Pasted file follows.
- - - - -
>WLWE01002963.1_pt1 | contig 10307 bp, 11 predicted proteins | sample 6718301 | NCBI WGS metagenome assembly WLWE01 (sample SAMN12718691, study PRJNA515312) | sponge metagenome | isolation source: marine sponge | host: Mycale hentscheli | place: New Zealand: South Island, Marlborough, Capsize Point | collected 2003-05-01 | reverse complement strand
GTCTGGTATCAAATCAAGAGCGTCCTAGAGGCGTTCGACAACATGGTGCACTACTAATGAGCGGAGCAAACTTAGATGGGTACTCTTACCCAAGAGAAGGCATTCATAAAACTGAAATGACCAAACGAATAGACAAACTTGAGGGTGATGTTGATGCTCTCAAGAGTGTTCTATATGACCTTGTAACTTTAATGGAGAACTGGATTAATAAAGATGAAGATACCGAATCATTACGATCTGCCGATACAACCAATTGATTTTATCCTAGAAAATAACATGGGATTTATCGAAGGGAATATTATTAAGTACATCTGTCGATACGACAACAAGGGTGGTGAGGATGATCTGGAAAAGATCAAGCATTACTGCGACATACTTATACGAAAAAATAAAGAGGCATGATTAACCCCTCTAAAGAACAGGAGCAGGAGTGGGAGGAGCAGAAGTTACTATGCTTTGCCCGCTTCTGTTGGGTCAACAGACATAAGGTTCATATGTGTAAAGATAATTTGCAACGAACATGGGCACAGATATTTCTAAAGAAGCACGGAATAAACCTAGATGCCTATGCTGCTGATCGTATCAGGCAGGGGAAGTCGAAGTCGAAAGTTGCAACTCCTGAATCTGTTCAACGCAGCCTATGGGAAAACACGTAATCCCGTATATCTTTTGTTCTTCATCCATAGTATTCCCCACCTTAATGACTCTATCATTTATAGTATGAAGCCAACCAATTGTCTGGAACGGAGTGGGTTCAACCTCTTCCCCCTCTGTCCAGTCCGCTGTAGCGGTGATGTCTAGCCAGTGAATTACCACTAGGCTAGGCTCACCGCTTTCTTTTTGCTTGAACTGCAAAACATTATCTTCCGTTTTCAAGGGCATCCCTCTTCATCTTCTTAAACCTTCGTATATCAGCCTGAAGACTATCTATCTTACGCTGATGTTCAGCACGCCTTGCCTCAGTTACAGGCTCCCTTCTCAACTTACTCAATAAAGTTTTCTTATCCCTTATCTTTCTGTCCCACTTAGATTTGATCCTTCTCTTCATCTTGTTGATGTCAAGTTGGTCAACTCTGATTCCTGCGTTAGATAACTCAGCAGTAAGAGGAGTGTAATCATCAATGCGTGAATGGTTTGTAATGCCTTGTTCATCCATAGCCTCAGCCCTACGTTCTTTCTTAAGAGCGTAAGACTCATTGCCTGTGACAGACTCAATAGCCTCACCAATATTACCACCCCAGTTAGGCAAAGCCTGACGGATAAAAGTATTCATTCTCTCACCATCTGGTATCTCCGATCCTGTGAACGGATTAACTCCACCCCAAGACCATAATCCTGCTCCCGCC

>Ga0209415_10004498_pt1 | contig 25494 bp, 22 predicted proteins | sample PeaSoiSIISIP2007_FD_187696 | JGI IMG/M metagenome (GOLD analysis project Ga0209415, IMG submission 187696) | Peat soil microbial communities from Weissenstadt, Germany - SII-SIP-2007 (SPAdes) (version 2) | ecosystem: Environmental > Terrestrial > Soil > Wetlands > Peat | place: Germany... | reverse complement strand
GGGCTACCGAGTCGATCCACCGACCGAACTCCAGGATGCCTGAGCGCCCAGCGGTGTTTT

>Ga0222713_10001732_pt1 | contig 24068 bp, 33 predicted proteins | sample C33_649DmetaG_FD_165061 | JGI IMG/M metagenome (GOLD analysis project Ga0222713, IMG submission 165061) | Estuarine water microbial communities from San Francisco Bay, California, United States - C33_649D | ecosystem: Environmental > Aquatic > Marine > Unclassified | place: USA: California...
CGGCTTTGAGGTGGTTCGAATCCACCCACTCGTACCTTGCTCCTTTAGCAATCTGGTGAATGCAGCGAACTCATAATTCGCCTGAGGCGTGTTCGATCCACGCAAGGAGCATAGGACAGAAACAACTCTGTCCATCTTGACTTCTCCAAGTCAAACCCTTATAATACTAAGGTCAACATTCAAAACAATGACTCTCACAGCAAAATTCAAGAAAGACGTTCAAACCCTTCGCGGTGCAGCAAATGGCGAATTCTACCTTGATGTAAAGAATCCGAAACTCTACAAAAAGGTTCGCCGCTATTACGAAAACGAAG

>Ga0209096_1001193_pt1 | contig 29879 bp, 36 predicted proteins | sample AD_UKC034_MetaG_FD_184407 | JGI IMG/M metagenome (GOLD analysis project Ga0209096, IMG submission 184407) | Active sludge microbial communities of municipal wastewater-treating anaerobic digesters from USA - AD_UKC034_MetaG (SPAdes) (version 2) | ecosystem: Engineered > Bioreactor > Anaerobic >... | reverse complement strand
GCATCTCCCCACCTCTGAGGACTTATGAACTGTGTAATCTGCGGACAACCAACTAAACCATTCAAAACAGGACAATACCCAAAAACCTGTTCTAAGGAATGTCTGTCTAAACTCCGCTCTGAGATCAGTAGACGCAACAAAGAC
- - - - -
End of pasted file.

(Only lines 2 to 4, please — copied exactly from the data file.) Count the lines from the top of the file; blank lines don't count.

GTCTGGTATCAAATCAAGAGCGTCCTAGAGGCGTTCGACAACATGGTGCACTACTAATGAGCGGAGCAAACTTAGATGGGTACTCTTACCCAAGAGAAGGCATTCATAAAACTGAAATGACCAAACGAATAGACAAACTTGAGGGTGATGTTGATGCTCTCAAGAGTGTTCTATATGACCTTGTAACTTTAATGGAGAACTGGATTAATAAAGATGAAGATACCGAATCATTACGATCTGCCGATACAACCAATTGATTTTATCCTAGAAAATAACATGGGATTTATCGAAGGGAATATTATTAAGTACATCTGTCGATACGACAACAAGGGTGGTGAGGATGATCTGGAAAAGATCAAGCATTACTGCGACATACTTATACGAAAAAATAAAGAGGCATGATTAACCCCTCTAAAGAACAGGAGCAGGAGTGGGAGGAGCAGAAGTTACTATGCTTTGCCCGCTTCTGTTGGGTCAACAGACATAAGGTTCATATGTGTAAAGATAATTTGCAACGAACATGGGCACAGATATTTCTAAAGAAGCACGGAATAAACCTAGATGCCTATGCTGCTGATCGTATCAGGCAGGGGAAGTCGAAGTCGAAAGTTGCAACTCCTGAATCTGTTCAACGCAGCCTATGGGAAAACACGTAATCCCGTATATCTTTTGTTCTTCATCCATAGTATTCCCCACCTTAATGACTCTATCATTTATAGTATGAAGCCAACCAATTGTCTGGAACGGAGTGGGTTCAACCTCTTCCCCCTCTGTCCAGTCCGCTGTAGCGGTGATGTCTAGCCAGTGAATTACCACTAGGCTAGGCTCACCGCTTTCTTTTTGCTTGAACTGCAAAACATTATCTTCCGTTTTCAAGGGCATCCCTCTTCATCTTCTTAAACCTTCGTATATCAGCCTGAAGACTATCTATCTTACGCTGATGTTCAGCACGCCTTGCCTCAGTTACAGGCTCCCTTCTCAACTTACTCAATAAAGTTTTCTTATCCCTTATCTTTCTGTCCCACTTAGATTTGATCCTTCTCTTCATCTTGTTGATGTCAAGTTGGTCAACTCTGATTCCTGCGTTAGATAACTCAGCAGTAAGAGGAGTGTAATCATCAATGCGTGAATGGTTTGTAATGCCTTGTTCATCCATAGCCTCAGCCCTACGTTCTTTCTTAAGAGCGTAAGACTCATTGCCTGTGACAGACTCAATAGCCTCACCAATATTACCACCCCAGTTAGGCAAAGCCTGACGGATAAAAGTATTCATTCTCTCACCATCTGGTATCTCCGATCCTGTGAACGGATTAACTCCACCCCAAGACCATAATCCTGCTCCCGCC

>Ga0209415_10004498_pt1 | contig 25494 bp, 22 predicted proteins | sample PeaSoiSIISIP2007_FD_187696 | JGI IMG/M metagenome (GOLD analysis project Ga0209415, IMG submission 187696) | Peat soil microbial communities from Weissenstadt, Germany - SII-SIP-2007 (SPAdes) (version 2) | ecosystem: Environmental > Terrestrial > Soil > Wetlands > Peat | place: Germany... | reverse complement strand
GGGCTACCGAGTCGATCCACCGACCGAACTCCAGGATGCCTGAGCGCCCAGCGGTGTTTT